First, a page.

"Ei au adormit fără vrea!"

Translation:They fell asleep without realizing it!

January 6, 2017

10 Comments


https://www.duolingo.com/adam11151

Shouldn't it be "without wanting" rather than "without realizing"?

January 6, 2017

https://www.duolingo.com/ovidiu_nl

Yes, that would be the literal translation of “fără să vrea”, and it would also make more sense. It's hard to realize that you've fallen asleep because you're not concious. In any case, you would not expect to realize it.

January 6, 2017

https://www.duolingo.com/PavelKrnak

How about "against their will"? I think it catches the right meaning.

March 10, 2017

https://www.duolingo.com/ovidiu_nl

Yes, that works.

March 11, 2017

https://www.duolingo.com/Rosie-L

I think 'they fell asleep without meaning to' makes most sense to me.

June 13, 2017

https://www.duolingo.com/Alemehtais

Lol that's a bit harsh. That would translate as " împotriva voinței lor" like sleep forced them to fall asleep. Well, it depends on the context. I think "without wanting to" is the best option

May 26, 2018

https://www.duolingo.com/Rosie-L

Yes, I agree... Except that I don't think I've ever heard a (British) English person say that. 'Without meaning to' is used much more commonly in my experience.

May 26, 2018

https://www.duolingo.com/Wachup

Would it sound ok tho? At least in spanish we do say "sin querer". But seems like the literal translation in english as "without wanting" doesn't sound natural.

January 14, 2019

https://www.duolingo.com/Rosie-L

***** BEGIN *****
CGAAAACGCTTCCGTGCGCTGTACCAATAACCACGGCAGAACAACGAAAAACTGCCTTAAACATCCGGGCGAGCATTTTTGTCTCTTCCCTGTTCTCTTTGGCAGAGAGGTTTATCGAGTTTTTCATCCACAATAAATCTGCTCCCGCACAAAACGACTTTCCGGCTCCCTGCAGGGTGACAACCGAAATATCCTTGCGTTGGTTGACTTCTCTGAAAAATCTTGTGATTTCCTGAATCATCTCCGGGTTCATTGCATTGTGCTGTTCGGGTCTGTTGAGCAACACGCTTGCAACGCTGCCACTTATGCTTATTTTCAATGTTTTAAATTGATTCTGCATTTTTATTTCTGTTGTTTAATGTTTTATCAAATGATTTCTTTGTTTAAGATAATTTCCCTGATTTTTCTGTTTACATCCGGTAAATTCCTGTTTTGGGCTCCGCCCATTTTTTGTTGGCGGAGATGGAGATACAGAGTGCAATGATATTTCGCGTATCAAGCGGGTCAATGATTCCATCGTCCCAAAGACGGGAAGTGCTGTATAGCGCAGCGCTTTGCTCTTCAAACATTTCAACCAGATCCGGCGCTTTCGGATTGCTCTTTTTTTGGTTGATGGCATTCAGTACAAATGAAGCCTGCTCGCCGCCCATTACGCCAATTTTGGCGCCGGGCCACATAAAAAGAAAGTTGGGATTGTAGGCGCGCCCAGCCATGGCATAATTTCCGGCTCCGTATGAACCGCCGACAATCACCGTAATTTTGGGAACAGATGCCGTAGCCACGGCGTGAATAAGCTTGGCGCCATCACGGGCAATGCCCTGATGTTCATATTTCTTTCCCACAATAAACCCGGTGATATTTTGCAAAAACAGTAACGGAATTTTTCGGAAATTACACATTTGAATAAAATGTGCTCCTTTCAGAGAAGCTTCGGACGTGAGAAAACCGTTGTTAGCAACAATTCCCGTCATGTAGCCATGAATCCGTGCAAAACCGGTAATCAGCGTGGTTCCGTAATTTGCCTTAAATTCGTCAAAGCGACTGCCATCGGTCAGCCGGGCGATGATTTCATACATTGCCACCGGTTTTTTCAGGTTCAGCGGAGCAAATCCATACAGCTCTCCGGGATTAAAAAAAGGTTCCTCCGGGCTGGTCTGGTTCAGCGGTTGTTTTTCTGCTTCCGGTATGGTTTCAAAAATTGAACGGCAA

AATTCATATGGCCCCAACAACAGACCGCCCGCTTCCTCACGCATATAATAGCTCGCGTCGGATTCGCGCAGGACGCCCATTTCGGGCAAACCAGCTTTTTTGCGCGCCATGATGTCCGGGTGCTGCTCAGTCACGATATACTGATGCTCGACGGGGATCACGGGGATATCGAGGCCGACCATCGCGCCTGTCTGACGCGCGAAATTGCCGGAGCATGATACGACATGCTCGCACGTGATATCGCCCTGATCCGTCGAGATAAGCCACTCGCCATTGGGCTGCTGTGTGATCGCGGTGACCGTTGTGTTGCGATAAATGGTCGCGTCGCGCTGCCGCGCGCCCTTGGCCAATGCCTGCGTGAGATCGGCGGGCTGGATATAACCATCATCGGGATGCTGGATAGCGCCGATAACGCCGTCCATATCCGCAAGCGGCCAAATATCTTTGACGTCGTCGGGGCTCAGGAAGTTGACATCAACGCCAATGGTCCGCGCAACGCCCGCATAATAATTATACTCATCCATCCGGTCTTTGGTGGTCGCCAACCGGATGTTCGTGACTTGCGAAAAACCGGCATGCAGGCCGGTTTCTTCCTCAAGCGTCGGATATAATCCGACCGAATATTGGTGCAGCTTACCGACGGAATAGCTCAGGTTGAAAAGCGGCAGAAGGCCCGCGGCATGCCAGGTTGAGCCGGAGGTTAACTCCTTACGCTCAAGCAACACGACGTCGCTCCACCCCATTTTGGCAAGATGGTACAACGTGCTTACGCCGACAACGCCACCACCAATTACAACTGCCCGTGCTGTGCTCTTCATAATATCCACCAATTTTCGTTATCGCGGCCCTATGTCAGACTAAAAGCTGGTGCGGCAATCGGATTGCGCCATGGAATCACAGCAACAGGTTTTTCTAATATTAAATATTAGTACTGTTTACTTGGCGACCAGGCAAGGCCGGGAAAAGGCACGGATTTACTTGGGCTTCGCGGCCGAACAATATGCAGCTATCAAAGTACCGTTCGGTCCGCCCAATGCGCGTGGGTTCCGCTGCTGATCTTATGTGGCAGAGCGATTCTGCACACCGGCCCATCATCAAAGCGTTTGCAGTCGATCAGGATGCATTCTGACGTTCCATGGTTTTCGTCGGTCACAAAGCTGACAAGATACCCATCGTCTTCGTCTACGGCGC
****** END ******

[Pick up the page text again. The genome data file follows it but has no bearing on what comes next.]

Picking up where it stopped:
I've just put 'sin querer' into Google translate and it came up with 'unintentionally' or 'accidentally'. Both those sound much more natural to me in this context than 'without wanting to'. I've certainly heard people say that they 'accidentally fell asleep'.

'Without realising' is also something people say, although I think 'without meaning to' is more common in England. Certainly, it's what came to my mind when I first saw the Romanian sentence.

I have never heard any native speaker say 'without wanting to' or 'against my will' when talking about falling asleep. That said, the former would certainly be understood. The latter would also be understood, but might be seen as a odd for precisely the reasons that Alemehtais outlined. It could be interpreted as someone forcing it upon the person... like with a drug or something.

January 14, 2019

https://www.duolingo.com/Coriander18

Please accept realising, UK version of realizing... spell checker kicks in. Thanks

August 20, 2018
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